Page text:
Domestic abuse: Providing support and empowering employees

Employee wellbeing: Life events – Are you an employer of choice?

This final article in our Employee Wellbeing series focuses on the issue of domestic abuse – brought sharply into the spotlight by the impacts of the COVID-19 pandemic lockdowns – and why this is an area in which employers need to be fully informed and have in place appropriate employee support and safeguards.

What is domestic abuse?

Domestic abuse is pervasive and cuts across lines of income, class and culture. It occurs between two individuals who are personally connected to each other and includes, but is not limited to, physical harm. It can also comprise coercive control; economic abuse, whereby a victim’s financial independence is restricted, or employment interfered with; physiological control by means of gaslighting or controlling social interactions; and cyber harassment.

While it is predominantly females who experience domestic abuse – with 25% of women in the UK experiencing domestic violence – men too can be affected[1]. Reports indicate that as many as 15% of men in the UK have been subjected to abuse, with many more reluctant to speak up.[2]

Why should employers provide support?

Employers are not experts and cannot solve issues of domestic abuse single-handedly; however they can play an important role. Employers are well-placed to help identify problems, escalate them where necessary, and empower employees to seek help.

Beyond the ethical considerations, there are also clear commercial reasons for employers to have in place a comprehensive strategy for supporting employees affected by domestic abuse.

Businesses in the UK lose around £316,000,000 annually from absences caused by domestic abuse.[3] Productivity can also be impacted, with a high number of individuals experiencing domestic abuse reporting that their ability to work has been affected.[4] By recognising that this is more than a social issue, companies can reduce absenteeism, promote a healthy work environment, and build a more resilient and sustainable workforce.

The legal position

While there are currently no legal obligations on employers to specifically support employees who are suffering domestic abuse, a recent BEIS report entitled, “Workplace support for victims of domestic violence” has highlighted the government’s intention that employers should take an active role in this space.[5] Further legislative steps could therefore be taken in the future.

There are also a number of current legal duties that may be relevant, which include:

  • Employers’ obligations to protect the health and safety of their employees;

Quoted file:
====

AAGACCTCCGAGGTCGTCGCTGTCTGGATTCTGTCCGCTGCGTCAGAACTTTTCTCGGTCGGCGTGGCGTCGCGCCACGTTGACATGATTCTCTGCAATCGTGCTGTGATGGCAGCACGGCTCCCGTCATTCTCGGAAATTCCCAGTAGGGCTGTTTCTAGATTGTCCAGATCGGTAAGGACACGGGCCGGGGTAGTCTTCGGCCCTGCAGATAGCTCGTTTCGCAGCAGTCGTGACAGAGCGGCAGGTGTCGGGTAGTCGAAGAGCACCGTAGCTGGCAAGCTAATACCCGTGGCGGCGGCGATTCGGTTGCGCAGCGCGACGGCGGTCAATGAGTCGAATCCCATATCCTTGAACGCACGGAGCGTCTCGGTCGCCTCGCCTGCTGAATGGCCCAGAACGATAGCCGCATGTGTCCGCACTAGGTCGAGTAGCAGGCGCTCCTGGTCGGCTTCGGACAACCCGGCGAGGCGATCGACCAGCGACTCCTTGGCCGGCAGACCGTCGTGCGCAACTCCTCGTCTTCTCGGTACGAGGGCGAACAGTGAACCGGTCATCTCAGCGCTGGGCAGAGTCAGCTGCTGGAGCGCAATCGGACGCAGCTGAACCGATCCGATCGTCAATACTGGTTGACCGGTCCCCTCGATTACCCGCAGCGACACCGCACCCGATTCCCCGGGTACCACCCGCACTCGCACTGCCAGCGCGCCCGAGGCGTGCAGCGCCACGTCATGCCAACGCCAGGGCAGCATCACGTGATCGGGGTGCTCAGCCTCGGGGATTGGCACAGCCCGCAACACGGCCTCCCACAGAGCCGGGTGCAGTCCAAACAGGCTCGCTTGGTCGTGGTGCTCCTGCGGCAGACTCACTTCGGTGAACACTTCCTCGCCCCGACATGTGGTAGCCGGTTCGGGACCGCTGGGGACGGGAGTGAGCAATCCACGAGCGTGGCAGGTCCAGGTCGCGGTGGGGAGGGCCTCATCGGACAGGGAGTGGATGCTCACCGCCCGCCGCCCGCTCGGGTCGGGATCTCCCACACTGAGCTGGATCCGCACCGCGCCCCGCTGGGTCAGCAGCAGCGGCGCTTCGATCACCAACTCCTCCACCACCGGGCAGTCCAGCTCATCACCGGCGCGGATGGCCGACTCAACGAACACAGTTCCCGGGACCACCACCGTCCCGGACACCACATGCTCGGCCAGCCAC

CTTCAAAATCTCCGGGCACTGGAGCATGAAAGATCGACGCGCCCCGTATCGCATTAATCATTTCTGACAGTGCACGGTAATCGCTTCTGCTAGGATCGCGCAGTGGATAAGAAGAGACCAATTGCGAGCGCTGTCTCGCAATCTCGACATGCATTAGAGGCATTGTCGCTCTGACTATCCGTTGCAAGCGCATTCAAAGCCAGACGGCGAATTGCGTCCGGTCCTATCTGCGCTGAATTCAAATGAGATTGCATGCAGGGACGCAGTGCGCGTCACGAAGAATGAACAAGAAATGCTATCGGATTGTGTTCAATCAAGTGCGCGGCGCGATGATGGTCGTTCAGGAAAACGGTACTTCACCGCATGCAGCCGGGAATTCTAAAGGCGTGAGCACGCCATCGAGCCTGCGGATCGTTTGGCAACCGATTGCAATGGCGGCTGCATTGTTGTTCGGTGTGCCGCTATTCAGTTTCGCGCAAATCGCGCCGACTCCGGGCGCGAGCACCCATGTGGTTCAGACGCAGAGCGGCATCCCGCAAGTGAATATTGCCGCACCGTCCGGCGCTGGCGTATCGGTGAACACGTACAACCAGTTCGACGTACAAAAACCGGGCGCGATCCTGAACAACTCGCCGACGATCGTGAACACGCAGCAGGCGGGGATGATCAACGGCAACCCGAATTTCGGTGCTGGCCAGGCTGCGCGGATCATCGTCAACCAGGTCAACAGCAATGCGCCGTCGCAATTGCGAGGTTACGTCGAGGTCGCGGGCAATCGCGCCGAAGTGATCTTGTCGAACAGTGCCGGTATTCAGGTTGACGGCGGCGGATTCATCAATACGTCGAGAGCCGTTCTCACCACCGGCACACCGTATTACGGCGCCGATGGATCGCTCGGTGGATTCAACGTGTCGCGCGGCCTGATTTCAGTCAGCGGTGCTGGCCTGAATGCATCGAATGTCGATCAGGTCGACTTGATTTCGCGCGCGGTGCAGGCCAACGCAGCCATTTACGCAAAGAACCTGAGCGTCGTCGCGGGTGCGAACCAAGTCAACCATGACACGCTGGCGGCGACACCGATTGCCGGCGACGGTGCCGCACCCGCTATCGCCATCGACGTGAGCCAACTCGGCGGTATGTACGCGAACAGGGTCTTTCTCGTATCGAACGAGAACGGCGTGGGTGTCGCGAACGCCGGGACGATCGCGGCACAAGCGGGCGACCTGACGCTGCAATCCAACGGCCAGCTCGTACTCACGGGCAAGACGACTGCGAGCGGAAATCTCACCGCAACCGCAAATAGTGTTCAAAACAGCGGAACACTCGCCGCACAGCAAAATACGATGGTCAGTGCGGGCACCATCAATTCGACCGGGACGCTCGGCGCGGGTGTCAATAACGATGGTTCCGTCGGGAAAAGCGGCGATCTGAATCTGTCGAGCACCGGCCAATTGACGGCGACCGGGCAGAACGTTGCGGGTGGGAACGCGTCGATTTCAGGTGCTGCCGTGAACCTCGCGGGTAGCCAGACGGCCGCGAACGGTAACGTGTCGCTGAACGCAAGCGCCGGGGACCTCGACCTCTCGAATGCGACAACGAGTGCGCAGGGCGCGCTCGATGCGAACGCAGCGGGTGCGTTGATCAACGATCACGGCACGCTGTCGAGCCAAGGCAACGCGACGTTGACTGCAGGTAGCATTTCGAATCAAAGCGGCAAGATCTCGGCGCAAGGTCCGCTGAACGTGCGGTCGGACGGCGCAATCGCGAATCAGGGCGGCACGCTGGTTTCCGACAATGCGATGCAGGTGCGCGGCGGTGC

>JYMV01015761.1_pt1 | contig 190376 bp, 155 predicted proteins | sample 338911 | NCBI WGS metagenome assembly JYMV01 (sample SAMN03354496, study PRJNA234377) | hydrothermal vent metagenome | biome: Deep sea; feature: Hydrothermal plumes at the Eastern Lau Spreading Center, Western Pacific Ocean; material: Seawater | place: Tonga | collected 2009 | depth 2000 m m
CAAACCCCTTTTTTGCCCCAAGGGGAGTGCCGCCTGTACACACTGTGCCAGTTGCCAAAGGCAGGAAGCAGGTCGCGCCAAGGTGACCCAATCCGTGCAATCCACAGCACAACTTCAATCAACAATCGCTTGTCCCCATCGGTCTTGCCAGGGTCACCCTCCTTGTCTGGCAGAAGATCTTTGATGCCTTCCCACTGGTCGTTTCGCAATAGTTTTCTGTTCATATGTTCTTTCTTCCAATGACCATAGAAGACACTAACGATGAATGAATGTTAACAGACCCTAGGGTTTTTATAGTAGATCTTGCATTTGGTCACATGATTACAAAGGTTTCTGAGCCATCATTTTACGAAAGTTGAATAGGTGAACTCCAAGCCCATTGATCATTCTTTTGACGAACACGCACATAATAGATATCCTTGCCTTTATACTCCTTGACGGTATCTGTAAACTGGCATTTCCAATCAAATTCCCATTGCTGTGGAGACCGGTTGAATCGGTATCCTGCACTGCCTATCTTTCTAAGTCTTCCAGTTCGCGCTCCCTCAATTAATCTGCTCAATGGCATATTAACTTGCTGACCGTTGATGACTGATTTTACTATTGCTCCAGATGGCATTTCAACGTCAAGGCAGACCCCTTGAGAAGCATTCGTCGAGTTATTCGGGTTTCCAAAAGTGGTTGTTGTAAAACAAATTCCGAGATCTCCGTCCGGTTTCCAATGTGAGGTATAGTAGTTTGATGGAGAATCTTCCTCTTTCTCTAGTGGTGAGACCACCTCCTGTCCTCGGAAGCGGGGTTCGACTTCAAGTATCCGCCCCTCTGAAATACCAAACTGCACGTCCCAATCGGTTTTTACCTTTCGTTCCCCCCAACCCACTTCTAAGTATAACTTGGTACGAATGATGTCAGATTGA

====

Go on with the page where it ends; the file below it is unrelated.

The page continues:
• Potential discrimination claims based on the propensity for females to be impacted by domestic abuse.

What can employers do?

By acknowledging the impact of domestic violence in the workplace and supporting employees accordingly, companies can help demonstrate their values and get ahead of the curve on what is becoming an increasingly relevant issue. A progressive work-place culture is also invaluable in fostering an inclusive working environment and attracting and retaining talent. A comprehensive policy addressing domestic abuse can also enhance an organisation’s ESG credentials and help develop commercial partnerships as a result.

When drafting a domestic abuse policy, a key aim should be to raise awareness and empower victims to take the difficult first step of seeking help. A well-drafted policy should provide information and support to employees who may need that help, as well as outlining the processes and procedures in place to address any matters which may arise in the workplace as a result of the abuse suffered.

Implementing a domestic abuse policy need not require significant costs for businesses. There are, however, substantial commercial and social benefits to doing so and such a policy can form a vital part of any organisation’s wider commitment to employee health and well-being.

In this regard, you may wish to read our global New Perimeter report on Responding to intimate partner violence.

DLA Piper’s Employment team can advise you on your business’ approach to supporting employees experiencing domestic abuse. assist you with implementing an appropriate policy and provide training to your staff. For further information, please speak to your usual DLA Piper contact or email

You may also wish to fully review your organisation’s diversity and inclusion strategy, and your compliance with legal obligations, by completing the DLA Piper Diversity and Inclusion Index.

Our Employee Wellbeing series: